Japan Update: The Growing Neighbour

Before the issues surrounding its troubled domestic property sector started to surface, China has pivoted towards “industrial upgrading” to find a solution in maintaining its No. 1 spot in the manufacturing sector. This move has caused a big strain against the developed nations in the world, as a large part of this upgrade constitutes the production of sophisticated and high-value manufactured goods.

Incidentally, ship construction has fallen under this category. Shipbuilding nations – like Japan and South Korea – are directly impacted from increased competition as the nation places more attention to this business sector.

Despite having a 1.4 billion population, China cannot rely on its domestic support alone to meet the ever-increasing supply, especially as they move into its high-value goods manufacturing phase. They will need to continue to export their goods (vessels) more so than ever before to maintain its position as a global manufacturing powerhouse.

China has always dominated the market when it comes to construction of less sophisticated vessels including bulkers, containerships, over the past two decades. As with all manufactured goods, they have grown market share in ship construction with competitive cost and therefore, pricing. Japan, on the other hand, has maintained its dedication towards improving construction quality to justify premium pricing compared to its Chinese counterpart. However, we are witnessing this price to quality gap ratio to be gradually eroding over time, as quality improves in China and price increases in Japan due to rising costs.

As we start the year, major shipbuilders in Japan have started to enter into agreements with Japanese steel mills to steel plate pricing for the later part of the year. Steel prices have gone up significantly from the year before as the mills are struggling to maintain prices, due to rising procurement costs (resulting from high coal prices), and the depreciating yen. We believe that the higher cost will cause the price gap between Japanese built vessels and Chinese built vessels to widen further, particularly for the larger steel-intensive vessels.

The world’s shift towards sustainability that has resulted in upgrades in energy propulsion for vessels, has coincided with China’s push towards investing in new technology to serve its decarbonization goals.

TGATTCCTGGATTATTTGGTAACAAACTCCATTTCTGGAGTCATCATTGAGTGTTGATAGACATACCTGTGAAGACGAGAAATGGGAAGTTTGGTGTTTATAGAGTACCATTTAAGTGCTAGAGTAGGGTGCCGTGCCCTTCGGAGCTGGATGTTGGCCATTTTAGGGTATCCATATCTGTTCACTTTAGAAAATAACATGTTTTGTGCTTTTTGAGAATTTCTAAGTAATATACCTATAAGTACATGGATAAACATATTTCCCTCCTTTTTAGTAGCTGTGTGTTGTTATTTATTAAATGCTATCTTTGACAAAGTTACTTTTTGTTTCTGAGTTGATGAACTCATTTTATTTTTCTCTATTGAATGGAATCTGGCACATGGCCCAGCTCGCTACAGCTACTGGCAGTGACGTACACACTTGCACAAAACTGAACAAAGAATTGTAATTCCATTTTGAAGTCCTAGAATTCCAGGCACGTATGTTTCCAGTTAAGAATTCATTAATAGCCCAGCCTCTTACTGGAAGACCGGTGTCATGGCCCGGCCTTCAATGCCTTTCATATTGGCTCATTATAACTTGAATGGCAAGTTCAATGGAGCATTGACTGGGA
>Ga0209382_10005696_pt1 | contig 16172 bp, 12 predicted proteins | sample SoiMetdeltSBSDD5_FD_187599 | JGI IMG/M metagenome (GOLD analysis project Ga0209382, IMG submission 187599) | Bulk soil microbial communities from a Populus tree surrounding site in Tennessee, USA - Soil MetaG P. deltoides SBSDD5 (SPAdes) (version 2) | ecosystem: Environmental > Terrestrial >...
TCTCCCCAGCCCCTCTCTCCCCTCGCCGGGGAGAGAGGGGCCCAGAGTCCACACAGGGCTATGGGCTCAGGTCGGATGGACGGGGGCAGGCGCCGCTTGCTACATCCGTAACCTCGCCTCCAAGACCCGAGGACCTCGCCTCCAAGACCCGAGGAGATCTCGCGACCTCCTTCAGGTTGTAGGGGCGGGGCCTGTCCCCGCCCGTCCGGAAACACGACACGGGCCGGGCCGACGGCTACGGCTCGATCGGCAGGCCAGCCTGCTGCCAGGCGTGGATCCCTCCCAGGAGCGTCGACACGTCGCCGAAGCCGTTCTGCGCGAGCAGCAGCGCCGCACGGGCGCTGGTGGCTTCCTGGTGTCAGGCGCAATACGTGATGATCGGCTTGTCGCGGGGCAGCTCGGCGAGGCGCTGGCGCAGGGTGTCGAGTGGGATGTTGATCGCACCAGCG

In a short span of two to three years, they have pushed ahead and led the pack in terms of new vessel orders equipped with dual fuel propulsion. Whilst many would argue that they have the “capacity” to do so, we shouldn’t miss the big picture that the “capability” caught up much quicker than most would expect. Besides dual-fuel propulsion vessels, major Chinese shipbuilders have also begun to build a decent track record for sophisticated ships – including Gas Carriers (LNG/VLGC), product tankers and LCO2 carriers.

We believe that the impact of “industrial upgrading” in China is only beginning to show and should start to take off quickly as more vessels hit the waters.

Japan’s shipbuilding sector will continue to be tested in the coming years as pressure continues to mount from its growing neighbour who is seeking to diversify and upgrade its manufacturing base towards high value goods that include ships. Whilst the price gap pressure will not be much of a pressing issue in the medium term, thanks to a healthy market and robust newbuilding environment (due to the lack of berths), it will start to hurt only when things take a turn for the worse.

As we enter the next uncertain phase of answering what’s next for the world of ship construction in renewable energy, Japanese builders face an enormous task of producing answers, whilst recognizing that they have a neighbour who’s most likely going to be able to do it faster and cheaper.

By Eugene Quek, Partner & Head of Projects in Japan.

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